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[Robert J. Fouser] New directions for education policy?

For decades, education has sat at the center of political discourse in South Korea. As the country developed, the center of discourse moved from educating the masses for the needs of a growing industrial economy to preparing for university admission and the high social status that it bestowed. Since the 2010s, however, interest in education has cooled somewhat as other issues have come to the fore. Why is this? And what does it mean?

During Park Chung-hee’s long dictatorship from 1961 to 1978, education focused on supplying the booming industrial economy with skilled workers. Universities were for the elite, with which Park had an adversarial relationship. He had no tolerance for resistance and punished pro-democracy movements, many of which were growing underground on university campuses. At the same time, the booming economy needed white-collar managers and technicians. Park responded by supporting science and technology programs in universities. KAIST was founded under his rule in 1971.

Like Park, Chun Doo-hwan was a military man, but, unlike Park, he was disliked by almost everyone. With few fervent supporters, Chun used higher education policy to bolster his popularity. In 1981, he greatly increased the number of students that universities could admit, appealing to the aspirations of a growing middle class. This measure came as the peak of the 1960s baby boom began to graduate from high school. Universities boomed and burgeoning pro-democracy student movements welcomed more support as they made their move against the unpopular president.

Democratization in 1987 brought freedom of the press and greater transparency in government, which coincided with continuing strong economic growth. In the 1990s, reforms to university entrance exams, including the adoption of an English listening test, were top news. The introduction of English education in elementary school was an important national project as tens of thousands of elementary school teachers participated in English teacher development programs. As a required subject on the university entrance exam, changes in English teaching and testing remained at the center of policy debates through the 2000s.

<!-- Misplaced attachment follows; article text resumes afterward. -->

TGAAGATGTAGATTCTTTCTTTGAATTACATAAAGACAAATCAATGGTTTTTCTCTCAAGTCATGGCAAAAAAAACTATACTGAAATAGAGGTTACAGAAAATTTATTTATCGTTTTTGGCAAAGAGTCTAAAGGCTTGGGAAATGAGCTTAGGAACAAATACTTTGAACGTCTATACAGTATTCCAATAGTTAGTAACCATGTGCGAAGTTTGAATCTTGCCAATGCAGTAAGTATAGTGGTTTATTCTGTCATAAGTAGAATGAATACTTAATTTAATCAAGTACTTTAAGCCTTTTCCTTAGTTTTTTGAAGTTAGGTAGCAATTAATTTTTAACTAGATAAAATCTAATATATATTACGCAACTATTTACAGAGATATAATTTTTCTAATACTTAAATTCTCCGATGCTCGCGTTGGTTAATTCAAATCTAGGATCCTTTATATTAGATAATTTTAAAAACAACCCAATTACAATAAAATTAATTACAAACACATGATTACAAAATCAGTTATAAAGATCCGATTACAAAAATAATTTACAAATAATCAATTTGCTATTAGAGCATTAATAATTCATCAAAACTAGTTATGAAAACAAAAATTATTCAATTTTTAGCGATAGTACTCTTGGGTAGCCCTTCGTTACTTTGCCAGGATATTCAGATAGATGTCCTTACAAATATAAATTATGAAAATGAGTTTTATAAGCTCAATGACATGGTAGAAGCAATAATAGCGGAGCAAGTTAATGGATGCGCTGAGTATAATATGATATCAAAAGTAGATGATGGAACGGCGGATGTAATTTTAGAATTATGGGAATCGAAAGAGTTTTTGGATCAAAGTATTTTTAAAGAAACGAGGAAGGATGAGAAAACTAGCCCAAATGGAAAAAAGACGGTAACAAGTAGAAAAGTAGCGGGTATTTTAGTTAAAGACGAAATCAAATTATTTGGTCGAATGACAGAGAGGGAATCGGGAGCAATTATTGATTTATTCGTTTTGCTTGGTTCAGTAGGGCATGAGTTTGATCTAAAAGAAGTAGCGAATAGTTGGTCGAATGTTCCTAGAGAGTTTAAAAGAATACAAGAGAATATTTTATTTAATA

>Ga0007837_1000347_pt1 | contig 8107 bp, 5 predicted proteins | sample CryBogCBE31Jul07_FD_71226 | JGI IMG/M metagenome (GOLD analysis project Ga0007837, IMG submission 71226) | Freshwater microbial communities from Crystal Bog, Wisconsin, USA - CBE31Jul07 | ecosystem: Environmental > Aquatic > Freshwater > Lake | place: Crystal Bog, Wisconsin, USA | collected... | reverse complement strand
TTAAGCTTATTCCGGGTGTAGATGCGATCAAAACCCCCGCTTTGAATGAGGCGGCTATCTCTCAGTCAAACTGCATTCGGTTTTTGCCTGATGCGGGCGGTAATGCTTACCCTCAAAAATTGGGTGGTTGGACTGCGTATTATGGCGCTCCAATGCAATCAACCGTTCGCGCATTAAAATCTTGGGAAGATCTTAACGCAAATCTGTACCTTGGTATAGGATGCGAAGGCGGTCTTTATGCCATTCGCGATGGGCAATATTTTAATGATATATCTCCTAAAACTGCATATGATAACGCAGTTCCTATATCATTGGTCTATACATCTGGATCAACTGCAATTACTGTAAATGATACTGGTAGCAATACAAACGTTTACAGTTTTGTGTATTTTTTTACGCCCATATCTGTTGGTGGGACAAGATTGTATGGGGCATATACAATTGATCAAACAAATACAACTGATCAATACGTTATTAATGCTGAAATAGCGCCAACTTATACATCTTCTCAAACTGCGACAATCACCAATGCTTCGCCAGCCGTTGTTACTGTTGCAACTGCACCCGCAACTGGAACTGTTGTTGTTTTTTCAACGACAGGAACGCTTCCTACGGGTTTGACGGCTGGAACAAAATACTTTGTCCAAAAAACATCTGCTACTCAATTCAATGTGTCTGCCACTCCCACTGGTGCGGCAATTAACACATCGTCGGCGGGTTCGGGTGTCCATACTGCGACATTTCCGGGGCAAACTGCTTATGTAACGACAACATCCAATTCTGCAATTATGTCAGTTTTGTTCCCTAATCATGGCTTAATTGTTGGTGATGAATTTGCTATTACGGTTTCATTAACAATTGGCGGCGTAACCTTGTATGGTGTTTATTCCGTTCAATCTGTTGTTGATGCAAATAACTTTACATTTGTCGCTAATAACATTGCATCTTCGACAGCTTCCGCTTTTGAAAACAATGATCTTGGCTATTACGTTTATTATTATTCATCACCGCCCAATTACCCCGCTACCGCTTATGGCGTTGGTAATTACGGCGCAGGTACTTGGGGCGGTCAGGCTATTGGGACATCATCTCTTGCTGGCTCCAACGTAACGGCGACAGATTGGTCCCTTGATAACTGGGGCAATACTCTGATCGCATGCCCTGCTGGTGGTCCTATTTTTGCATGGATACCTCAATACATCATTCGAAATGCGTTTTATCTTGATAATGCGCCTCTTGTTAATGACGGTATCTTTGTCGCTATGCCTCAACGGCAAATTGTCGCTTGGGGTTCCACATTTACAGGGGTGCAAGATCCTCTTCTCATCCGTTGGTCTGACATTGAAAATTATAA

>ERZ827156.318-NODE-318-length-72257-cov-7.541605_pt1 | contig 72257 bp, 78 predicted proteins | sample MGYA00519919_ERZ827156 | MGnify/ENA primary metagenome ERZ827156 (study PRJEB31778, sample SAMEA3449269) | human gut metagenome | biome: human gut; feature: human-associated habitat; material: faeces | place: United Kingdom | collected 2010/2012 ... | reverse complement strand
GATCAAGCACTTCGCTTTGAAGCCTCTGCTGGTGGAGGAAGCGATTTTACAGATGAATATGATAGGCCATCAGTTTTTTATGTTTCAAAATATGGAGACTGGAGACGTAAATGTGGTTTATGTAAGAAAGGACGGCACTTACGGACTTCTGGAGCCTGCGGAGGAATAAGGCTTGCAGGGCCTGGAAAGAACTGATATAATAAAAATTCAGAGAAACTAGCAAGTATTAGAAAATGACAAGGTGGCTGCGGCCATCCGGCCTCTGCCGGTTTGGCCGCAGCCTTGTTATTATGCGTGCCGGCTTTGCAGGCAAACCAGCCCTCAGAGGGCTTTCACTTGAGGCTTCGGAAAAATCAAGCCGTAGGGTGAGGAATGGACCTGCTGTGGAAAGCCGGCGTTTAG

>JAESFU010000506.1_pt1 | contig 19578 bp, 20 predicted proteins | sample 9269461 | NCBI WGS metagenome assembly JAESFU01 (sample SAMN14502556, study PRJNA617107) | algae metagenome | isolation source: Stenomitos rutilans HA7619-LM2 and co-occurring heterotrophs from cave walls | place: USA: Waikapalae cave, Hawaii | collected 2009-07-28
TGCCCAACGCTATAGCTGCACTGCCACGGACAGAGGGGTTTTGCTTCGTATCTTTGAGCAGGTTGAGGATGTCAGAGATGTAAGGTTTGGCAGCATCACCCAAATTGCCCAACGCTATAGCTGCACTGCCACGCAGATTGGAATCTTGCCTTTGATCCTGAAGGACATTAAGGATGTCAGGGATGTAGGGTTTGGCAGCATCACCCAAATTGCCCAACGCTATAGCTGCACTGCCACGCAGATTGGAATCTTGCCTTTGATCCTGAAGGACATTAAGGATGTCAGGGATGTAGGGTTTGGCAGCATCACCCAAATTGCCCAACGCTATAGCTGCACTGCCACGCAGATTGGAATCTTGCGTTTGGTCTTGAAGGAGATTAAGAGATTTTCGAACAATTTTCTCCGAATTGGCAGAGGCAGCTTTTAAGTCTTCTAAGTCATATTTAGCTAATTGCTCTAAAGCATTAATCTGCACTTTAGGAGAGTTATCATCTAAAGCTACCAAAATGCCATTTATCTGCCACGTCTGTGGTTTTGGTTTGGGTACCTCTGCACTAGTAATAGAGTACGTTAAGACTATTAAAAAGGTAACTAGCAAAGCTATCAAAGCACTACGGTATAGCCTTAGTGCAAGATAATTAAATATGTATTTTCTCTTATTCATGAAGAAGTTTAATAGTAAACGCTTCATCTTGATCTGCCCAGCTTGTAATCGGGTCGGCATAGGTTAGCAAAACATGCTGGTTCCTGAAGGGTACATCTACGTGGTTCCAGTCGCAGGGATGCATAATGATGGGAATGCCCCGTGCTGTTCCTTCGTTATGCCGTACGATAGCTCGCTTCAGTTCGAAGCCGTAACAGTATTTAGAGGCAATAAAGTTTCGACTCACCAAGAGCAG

The 1990s also brought an end to restrictions on private tutoring and for-profit private institutes, or “hagwon.” This caused a boom in “private education” ranging from university admission to “English nursery schools.” As a growing middle class continued to pour money into “private education,” the financial burden on families and the inequality that it produced became political issues. President after president has promised to deal with the issue, but the 1990s paradigm remains intact.

By the 2010s, the economy had matured, and the number of children had begun to drop faster. In response, interest slowly shifted to the other end of the age spectrum as a growing population of retirees faced an uncertain economic future. A mature economy, meanwhile, meant that young people increasingly felt that chances to get ahead were limited by a competitive job market and ever-rising real estate prices.

The 2020s may bring renewed interest in education as the world enters a period of rapid change. Education played a critical role in South Korea’s growth and has the potential to do so again as it adjusts to new realities.

South Korea’s low fertility rate and low level of immigration means that the number of children will continue to decline. They will not disappear, however, and immigration could increase. As needs change, institutions and curriculums will need to be updated. The current 6-3-3 structure of schools, and the emphasis on subjects in the curriculum date from the 1950s. Do they still meet today’s needs? What kinds of schools and curriculums does the 21st century need?

Higher education, meanwhile, faces a continued decline in students. For a time, some universities filled many seats will students from overseas, but that will no longer be enough to keep them afloat. To survive, universities will need to develop lifelong programs so that adults can update their work skills and enrich their lives.

Research in South Korean universities is concentrated in a handful of top-level institutions. These institutions produce much of the talent that drives South Korean technological innovation. Programs, such as Brain Korea 21 that have helped raise the quality of research, should be expanded. A sharper division of labor between research universities and teaching universities, including lifelong learning, would create better opportunities for students of all ages.

As in the past, interest in education reform will bubble up from society prompting policy debates. A large population of aging adults in a period of rapid change sets the stage for debates about how best to implement lifelong learning.


Robert J. Fouser
Robert J. Fouser, a former associate professor of Korean language education at Seoul National University, writes on Korea from Pawtucket, Rhode Island. He can be reached at robertjfouser@gmail.com -- Ed.
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